3203. Introduction to Artificial Intelligence

Prolog (4)


1. Program as data

A special feature of Prolog is that there is no strict distinction between "program" and "data". There are built-in predicates that process both of them similarly.

To make program modification safe, some Prolog interpreters and compilers ask a predicate dynamic P/N to be used to declares a predicate name P with N arguments as a "dynamic" predicate, so its definition in the database (as facts and rules) can be changed at run time. By default the built-in predicates and predicates defined in files are static, that is, cannot be modified at run time.

To call it to accomplish the declaration when a file of Prolog program is loading:

:- dynamic factorial/2.
Other goals can be similarly achieved using ':-', such as
:- write('Welcome to my program!'), nl.
The actual changes of a database is carried out by the following predicates, where the clause C must be sufficiently instantiated to determine the predicate key, that is, the first predicate encountered when the clause is read from left to right. If a new predicate name is introduced by asserting, it is dynamic by default.

The goal listing(P) will display the current definition of the predicate P in the database.

Example: different from the previously introduced factorial programs, the following program will add facts into the database:

:- dynamic factorial/2.
factorial(0, 1). 
factorial(N, A) :- N > 0, N1 is N - 1, factorial(N1, A1), A is N*A1, 
                   asserta(factorial(N, A)), write(' * '). 
When it runs, new results will be remembered to avoid repeated calculation.
1 ?- factorial(3, X).
 *  *  * 
X = 6 .

2 ?- factorial(3, X).
X = 6 .

3 ?- listing(factorial).
:- dynamic factorial/2.

factorial(3, 6).
factorial(2, 2).
factorial(1, 1).
factorial(0, 1).
factorial(A, C) :-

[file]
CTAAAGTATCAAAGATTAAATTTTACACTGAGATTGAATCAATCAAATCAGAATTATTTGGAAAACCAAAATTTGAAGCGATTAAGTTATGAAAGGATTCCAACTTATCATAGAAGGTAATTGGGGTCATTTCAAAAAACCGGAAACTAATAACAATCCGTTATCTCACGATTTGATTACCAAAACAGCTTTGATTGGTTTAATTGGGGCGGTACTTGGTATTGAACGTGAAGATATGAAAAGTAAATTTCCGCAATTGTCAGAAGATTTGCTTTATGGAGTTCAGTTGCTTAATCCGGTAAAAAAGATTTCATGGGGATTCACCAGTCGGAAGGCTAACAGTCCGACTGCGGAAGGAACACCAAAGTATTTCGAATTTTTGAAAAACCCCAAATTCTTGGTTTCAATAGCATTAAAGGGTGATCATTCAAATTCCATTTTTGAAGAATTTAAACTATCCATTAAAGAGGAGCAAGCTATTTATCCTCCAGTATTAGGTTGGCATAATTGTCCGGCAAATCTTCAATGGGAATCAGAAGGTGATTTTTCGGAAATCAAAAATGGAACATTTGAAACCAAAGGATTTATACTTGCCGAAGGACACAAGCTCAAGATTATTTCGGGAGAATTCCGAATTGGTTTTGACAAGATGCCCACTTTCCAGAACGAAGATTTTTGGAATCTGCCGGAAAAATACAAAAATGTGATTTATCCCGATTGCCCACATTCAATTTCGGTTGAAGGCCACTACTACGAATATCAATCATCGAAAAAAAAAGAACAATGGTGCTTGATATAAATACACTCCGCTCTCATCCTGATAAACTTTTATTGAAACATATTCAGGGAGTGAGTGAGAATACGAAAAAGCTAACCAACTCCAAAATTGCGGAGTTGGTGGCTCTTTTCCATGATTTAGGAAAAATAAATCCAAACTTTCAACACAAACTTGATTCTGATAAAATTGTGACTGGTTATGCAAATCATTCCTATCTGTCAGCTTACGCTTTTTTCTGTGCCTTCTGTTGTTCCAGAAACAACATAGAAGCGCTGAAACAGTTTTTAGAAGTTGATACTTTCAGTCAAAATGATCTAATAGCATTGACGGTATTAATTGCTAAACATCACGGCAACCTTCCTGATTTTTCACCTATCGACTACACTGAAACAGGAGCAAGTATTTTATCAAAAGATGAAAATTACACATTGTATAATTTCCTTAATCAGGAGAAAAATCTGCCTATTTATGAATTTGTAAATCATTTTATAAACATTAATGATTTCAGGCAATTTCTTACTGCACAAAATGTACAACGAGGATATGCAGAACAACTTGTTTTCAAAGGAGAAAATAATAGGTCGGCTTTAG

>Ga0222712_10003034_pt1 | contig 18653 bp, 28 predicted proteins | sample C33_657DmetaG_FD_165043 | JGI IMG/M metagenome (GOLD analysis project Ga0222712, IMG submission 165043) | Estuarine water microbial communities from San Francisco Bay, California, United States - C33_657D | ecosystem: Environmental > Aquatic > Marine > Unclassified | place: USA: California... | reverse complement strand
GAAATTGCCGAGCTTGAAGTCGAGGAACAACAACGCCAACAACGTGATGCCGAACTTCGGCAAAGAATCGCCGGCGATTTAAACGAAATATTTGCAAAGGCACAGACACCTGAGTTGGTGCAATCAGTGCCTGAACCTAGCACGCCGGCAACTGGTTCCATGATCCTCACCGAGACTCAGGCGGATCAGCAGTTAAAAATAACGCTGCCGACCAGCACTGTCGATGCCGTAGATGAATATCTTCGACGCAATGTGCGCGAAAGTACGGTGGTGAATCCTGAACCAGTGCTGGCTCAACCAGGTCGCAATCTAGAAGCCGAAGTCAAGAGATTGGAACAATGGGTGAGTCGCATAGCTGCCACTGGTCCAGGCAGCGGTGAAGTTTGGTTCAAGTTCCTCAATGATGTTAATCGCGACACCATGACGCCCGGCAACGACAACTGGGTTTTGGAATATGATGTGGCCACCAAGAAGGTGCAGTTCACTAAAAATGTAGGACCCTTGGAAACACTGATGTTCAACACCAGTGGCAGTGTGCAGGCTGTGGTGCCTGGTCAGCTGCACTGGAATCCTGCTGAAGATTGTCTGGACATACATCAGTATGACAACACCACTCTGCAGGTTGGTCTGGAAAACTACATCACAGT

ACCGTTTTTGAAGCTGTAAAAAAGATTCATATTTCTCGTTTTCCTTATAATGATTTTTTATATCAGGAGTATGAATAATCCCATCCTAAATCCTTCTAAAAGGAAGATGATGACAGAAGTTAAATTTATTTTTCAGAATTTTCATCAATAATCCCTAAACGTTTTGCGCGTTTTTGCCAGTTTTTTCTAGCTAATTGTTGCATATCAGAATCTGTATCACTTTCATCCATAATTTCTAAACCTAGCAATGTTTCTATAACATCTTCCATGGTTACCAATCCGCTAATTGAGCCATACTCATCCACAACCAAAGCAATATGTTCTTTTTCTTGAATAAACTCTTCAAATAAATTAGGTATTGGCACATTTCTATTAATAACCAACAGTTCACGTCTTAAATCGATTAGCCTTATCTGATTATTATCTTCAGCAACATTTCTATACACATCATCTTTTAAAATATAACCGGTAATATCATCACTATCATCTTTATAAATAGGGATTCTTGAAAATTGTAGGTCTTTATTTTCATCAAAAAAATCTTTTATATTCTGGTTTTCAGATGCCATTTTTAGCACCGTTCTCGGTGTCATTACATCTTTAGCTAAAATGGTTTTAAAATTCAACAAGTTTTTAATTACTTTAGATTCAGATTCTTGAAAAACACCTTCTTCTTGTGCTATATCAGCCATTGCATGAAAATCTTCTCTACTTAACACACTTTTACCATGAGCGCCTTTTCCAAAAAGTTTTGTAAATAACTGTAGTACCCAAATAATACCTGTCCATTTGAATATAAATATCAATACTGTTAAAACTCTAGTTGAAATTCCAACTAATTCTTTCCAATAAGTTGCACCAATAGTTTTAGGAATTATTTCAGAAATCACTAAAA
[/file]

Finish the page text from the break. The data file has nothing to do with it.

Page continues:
B is A+ -1,
        factorial(B, D),
        C is A*D,
        asserta(factorial(A, C)),
        write(' * ').

Operator "univ", written as "=..", converts between a term and a list, such as p(X, Y) =.. [p, X, Y]. It is useful for modifying dynamic predicates. An example to form a fact:
?- X =.. [bird, tweety], assert(X).
X = bird(tweety).

?- bird(Y).
Y = tweety.

Predicate clause(H,B) retrieves rules in memory whose head matches H and body matches B. H must be sufficiently instantiated to determine the main predicate of the head.

After a goal P has been built, it can be invoked by call(P). The goal succeed if P does, else fail. Example:

?- X =.. [append, [a], [b], Y], call(X).
X = append([a], [b], [a, b])
Y = [a, b].
In this way, a program can be built in run time, then executed.

The predicate call is also used in other places, such as to define not for negation.

By taking programs as data, the execution process of Prolog can be specified within Prolog itself, as a meta-interpreter of the language itself.


2. Prolog summary

Logic programming is declarative because it separates the "logic" part and the "control" part of a solution. Roughly speaking, user programs provide the former (as facts and rules), while the Prolog interpreter/compiler provides the latter (as a kind of depth-first search through the knowledge space), though the user can change it using control predicates.

The major differences between the two types of languages:
Prolog Java/C++
  • Declarative language, where a program consists of a set of facts and rules.
  • The execution of program corresponds to a goal-directed inference process.
  • A program can be used for different purposes.
  • A program can modify itself.
  • High flexibility.
  • Procedural language, where a program specifies an algorithm.
  • The execution of program corresponds to a sequence of operations on data.
  • A program is only used for a single purpose.
  • A program cannot modify itself.
  • High efficiency.

Suitable situations:
Prolog Java/C++
  • Where the solutions can be obtained by reasoning from available knowledge.
  • Where flexibility is more important than efficiency.
  • Where the solutions can be obtained by executing available algorithms.
  • Where efficiency is more important than flexibility.


3. Other declarative programming languages

The programming language Datalog can be considered as a subset of Prolog. It is often used as a query language for deductive databases.

Constraint Logic Programming extends Logic Programming technique to solve constraint satisfaction problems. In such a program, constraints on a problem are represented by propositions, including equations and inequalities. For example:

?- X + 2 = 7.
X = 5
Lisp is another popular programming language in AI. It is a functional programming language. See LISP Primer for a comprehensive description of the language. For example, a Lisp program for the function factorial:
(defun factorial (n)
   (if (= n 0) 1
       (* n (factorial (- n 1)))))
Similar to Prolog, List provides support for the manipulations of symbolic structures, and allows programs to be handled as data.